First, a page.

The lesson that Matthew is emphasizing from the visit of the Magi, is that Gentiles, as well as Jews, are part of God’s plan of salvation (cf. 8:11; 28:19; Romans 10:12).

The next section is the flight into Egypt (13-15). The angel again speaks to Joseph in a dream and tells him to immediately leave the area with his family. Herod wants to take the life of the child. They immediately go by night to Egypt, which was outside of Herod’s domain.

Matthew sees the flight to Egypt as a fulfillment of Hosea 11:1. The Messiah was repeating the history of the nation Israel in going down to Egypt and then returning to the Promised Land. As God supernaturally protected the nation from destruction, so too did He with the Christ child.

Once Herod realized the Magi were not returning he became furious and ordered the slaughter of the innocents (verses 16-18). All boy babies, two years and beneath were put to death upon his order. Unknown to Herod is that the one whom he was attempting to destroy had already escaped. Matthew sees this murderous act as a fulfillment of prophecy.

The last section deals with the return of the holy family and the settlement in Nazareth (verses 19-23) Joseph, again instructed in a dream, is told to return from Egypt because Herod has died. When they return they probably head for Bethlehem. However upon hearing that the cruel Archelaus is ruling Judea in the place of his father Joseph is afraid to reside there. Again he is instructed in a dream to settle in his former residence—Nazareth. This city in Galilee was out of the jurisdiction of Archelaus. Jesus would become known as a citizen of this despised city (a Nazarene) fulfilling the prophecy that the Messiah would become despised and rejected among mankind (Isaiah 11:1; 53:3; Psalm 22:6-7, 13; etc.)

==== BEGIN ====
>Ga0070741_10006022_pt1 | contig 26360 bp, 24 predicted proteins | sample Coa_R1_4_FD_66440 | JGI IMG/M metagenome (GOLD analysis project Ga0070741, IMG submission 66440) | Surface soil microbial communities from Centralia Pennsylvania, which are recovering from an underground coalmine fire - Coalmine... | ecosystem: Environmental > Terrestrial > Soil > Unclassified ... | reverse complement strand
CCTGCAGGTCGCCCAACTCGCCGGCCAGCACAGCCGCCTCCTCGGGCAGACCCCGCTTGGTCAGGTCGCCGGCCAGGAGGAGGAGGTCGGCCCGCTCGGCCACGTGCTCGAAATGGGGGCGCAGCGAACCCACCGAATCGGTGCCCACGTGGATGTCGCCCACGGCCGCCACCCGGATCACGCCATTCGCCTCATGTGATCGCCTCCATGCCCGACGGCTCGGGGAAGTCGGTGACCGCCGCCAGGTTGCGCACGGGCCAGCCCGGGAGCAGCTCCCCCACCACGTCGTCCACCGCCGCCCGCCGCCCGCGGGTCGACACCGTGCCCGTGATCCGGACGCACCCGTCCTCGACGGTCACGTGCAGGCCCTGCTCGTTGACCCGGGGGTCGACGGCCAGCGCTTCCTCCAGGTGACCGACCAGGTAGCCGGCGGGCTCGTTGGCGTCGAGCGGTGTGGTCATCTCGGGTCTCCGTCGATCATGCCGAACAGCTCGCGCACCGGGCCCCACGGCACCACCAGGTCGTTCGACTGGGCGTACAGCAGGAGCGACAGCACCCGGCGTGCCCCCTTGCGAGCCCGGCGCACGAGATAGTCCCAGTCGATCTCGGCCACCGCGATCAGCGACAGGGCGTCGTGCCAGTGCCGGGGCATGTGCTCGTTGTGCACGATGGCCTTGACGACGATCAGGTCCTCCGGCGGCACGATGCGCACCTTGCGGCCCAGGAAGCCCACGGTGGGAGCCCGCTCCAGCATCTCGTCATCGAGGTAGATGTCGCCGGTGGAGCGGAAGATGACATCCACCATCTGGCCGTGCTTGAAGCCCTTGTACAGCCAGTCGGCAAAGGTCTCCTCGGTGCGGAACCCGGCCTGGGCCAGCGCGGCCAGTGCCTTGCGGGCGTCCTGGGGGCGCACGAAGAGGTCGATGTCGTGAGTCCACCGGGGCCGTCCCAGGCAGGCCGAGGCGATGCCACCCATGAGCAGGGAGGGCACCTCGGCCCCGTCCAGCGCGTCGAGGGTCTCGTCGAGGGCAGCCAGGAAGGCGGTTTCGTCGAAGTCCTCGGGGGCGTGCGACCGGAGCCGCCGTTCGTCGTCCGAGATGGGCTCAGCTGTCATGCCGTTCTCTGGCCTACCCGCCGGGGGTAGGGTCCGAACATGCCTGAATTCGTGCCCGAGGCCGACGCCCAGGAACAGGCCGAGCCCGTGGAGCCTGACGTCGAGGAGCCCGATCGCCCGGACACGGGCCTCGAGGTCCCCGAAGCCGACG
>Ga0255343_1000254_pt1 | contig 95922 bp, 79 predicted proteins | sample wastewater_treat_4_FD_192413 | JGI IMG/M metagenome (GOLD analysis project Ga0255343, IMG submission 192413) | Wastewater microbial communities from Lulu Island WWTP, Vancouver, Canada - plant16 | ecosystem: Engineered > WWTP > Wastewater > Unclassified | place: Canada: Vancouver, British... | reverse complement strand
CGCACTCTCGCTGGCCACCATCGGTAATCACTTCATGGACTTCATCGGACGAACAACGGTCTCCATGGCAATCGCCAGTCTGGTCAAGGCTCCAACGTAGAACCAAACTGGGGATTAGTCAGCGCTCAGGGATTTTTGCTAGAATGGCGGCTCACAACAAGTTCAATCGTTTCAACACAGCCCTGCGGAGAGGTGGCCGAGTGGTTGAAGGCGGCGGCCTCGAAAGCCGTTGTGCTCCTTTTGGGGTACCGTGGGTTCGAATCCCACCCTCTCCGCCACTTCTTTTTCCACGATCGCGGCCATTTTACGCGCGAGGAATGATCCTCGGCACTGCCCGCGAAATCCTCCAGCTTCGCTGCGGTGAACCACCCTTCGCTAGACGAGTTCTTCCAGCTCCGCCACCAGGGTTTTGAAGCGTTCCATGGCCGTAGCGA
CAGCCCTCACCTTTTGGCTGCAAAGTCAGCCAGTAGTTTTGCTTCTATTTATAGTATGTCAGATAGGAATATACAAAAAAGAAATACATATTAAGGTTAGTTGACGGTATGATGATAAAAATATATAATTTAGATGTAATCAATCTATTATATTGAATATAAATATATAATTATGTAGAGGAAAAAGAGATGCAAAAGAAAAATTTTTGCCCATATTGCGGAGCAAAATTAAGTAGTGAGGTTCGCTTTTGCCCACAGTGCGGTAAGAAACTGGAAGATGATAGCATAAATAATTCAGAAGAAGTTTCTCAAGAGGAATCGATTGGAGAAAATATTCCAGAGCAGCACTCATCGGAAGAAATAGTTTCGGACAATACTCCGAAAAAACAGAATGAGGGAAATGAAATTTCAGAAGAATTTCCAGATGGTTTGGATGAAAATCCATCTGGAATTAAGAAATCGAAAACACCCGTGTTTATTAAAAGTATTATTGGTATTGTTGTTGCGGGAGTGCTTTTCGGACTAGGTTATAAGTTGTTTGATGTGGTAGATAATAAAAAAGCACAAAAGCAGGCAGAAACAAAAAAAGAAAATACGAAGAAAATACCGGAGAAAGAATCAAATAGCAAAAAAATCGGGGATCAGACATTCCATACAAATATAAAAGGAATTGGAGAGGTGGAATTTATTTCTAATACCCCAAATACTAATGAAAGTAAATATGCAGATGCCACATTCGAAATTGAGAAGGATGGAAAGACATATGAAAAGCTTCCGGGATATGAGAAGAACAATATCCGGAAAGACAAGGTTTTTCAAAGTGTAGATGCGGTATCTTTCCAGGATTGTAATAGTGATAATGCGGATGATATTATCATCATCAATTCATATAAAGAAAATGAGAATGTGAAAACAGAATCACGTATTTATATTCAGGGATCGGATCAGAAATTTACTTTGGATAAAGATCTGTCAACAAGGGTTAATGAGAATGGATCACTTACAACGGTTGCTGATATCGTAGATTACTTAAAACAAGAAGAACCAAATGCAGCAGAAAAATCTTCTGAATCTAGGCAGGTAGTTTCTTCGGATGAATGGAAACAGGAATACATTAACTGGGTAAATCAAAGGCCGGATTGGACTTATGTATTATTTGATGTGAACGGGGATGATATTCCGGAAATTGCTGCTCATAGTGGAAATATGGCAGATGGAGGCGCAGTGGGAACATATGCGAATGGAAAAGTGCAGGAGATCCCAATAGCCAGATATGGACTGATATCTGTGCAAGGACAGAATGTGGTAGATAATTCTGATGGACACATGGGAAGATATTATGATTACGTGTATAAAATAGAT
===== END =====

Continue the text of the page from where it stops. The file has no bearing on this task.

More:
The response of Herod to the baby Jesus is sharply contrasted with that of the Magi. In Herod’s attempt to kill the infant King we encounter evil for the first time in Matthew’s narrative. Matthew will show throughout his gospel that evil continually stands in opposition to God’s kingdom which comes through Christ. This reaches a climax in the crucifixion narrative. Thus the slaughter of the innocents anticipates the eventual slaughter of the innocent Jesus on the cross.

There is, however, God’s providential protection of the Holy Child. God’s purposes cannot be stopped. It was not thwarted by Egyptian nor by the exile of the chosen people to Babylon. In Israel’s history God repeatedly brought salvation to His people. He has now brought to them the one who relives their history, sums it up, and brings it to a fulfillment. The events surrounding the Christ child are related to all that preceded. They are fulfillments of earlier events. The Messiah, the promised descendant of David toward whom all thins are pointed, is now in the world. As did His people, He comes out of Egypt to the Promised Land and settles in Galilee. He brings forth light to those who sit in darkness as the prophet had foretold. He will dwell in the unlikely town of Nazareth and be called a Nazarene. As Matthew clearly shows, this is God’s eternal plan, nothing has happened by accident.


We find some striking parallels between the two stories. The information given in parentheses is derived from Jewish sources at the time of Jesus that are testified by the writers Josephus and Philo.